New analysis raises questions about EPA’s classification on glyphosate weed killer
Published: January 29, 2019
Category: Pesticide Hazards, The Organic & Non-GMO Report Newsletter
By Carey Gillam
A little more than a month ahead of a first-ever federal trial over the issue of whether or not Monsanto’s popular weed killers can cause cancer, a new analysis raises troubling questions about the U.S. Environmental Protection Agencys (EPA) handling of pertinent science on glyphosate safety.
According to the report, which examines the opposing positions taken by the EPA and an international cancer research agency on glyphosate-based herbicides, the EPA has disregarded substantial scientific evidence of genotoxicity associated with weed killing products such as Roundup and other Monsanto brands. Genotoxicity refers to a substance’s destructive effect on a cell’s genetic material. Genotoxins can cause mutations in cells that can lead to cancer.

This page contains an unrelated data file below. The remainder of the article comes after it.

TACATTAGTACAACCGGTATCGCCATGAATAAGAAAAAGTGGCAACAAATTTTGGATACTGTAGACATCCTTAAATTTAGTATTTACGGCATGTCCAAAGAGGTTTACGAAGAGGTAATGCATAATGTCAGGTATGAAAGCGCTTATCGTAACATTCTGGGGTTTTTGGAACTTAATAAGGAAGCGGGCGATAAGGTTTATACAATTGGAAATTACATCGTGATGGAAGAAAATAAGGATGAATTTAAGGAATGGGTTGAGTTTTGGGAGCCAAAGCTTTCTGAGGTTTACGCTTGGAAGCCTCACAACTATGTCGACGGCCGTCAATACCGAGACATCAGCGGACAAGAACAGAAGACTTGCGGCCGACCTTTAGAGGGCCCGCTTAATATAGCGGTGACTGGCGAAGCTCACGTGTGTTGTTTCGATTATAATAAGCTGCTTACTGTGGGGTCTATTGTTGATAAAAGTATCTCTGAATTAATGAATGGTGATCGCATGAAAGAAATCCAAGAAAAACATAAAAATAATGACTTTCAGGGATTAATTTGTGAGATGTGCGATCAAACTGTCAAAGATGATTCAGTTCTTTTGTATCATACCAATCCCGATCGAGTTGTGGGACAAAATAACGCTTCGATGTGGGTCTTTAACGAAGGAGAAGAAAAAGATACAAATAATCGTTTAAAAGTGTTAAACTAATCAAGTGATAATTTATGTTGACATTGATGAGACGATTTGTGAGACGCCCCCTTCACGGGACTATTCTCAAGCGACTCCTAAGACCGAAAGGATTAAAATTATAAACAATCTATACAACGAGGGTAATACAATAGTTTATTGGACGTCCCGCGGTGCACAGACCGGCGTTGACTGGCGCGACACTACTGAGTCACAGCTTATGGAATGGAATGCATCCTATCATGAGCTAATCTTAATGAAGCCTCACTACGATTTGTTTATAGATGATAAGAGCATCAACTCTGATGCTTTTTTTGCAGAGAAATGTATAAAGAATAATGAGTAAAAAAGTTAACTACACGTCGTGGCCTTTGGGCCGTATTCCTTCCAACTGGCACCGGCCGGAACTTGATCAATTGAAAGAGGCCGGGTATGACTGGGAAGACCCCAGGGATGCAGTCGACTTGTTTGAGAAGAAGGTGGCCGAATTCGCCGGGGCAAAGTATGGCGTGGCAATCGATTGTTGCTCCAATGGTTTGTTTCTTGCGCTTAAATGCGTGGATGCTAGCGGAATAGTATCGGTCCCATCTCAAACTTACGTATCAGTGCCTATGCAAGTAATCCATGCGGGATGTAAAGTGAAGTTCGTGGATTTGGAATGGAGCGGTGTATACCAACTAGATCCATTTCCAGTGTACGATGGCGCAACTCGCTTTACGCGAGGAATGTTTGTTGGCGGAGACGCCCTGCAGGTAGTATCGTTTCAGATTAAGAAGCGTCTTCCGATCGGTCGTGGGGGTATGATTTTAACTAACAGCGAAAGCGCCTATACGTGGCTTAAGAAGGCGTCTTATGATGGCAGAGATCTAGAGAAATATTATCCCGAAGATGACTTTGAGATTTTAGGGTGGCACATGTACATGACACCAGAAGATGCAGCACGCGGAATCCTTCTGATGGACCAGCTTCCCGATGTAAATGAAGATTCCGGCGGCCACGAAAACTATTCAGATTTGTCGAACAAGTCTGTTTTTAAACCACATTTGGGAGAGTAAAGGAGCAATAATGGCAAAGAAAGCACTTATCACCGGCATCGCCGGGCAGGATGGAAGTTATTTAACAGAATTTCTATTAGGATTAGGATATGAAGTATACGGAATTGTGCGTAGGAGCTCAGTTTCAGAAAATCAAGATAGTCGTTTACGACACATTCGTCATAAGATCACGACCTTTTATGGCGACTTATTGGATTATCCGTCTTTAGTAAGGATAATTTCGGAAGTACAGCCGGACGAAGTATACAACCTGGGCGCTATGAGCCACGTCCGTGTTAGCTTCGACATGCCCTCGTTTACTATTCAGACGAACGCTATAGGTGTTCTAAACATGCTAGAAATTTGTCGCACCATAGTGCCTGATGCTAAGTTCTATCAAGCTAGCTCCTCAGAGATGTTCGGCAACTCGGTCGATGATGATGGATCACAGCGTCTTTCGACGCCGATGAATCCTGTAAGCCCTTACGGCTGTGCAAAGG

The EPA classifies glyphosate as not likely to be carcinogenic while the International Agency for Research on Cancer (IARC), which is part of the World Health Organization, classifies it as “probably carcinogenic.”
The paper was authored by Charles Benbrook, a former research professor who served at one time as executive director of the National Academy of Sciences board on agriculture, and was published in the journal Environmental Sciences Europe on Monday. It is based on Benbrook’s review of EPA and IARC records regarding the types and numbers of glyphosate studies each organization evaluated.
“Clearly, compared to EPA’s genotoxicity review, the IARC review is grounded on more recent, more sensitive, and more sophisticated genotoxic studies, and more accurately reflects real-world exposures,” Benbrook told EHN.
Source: Environmental Health News
To view full article, visit: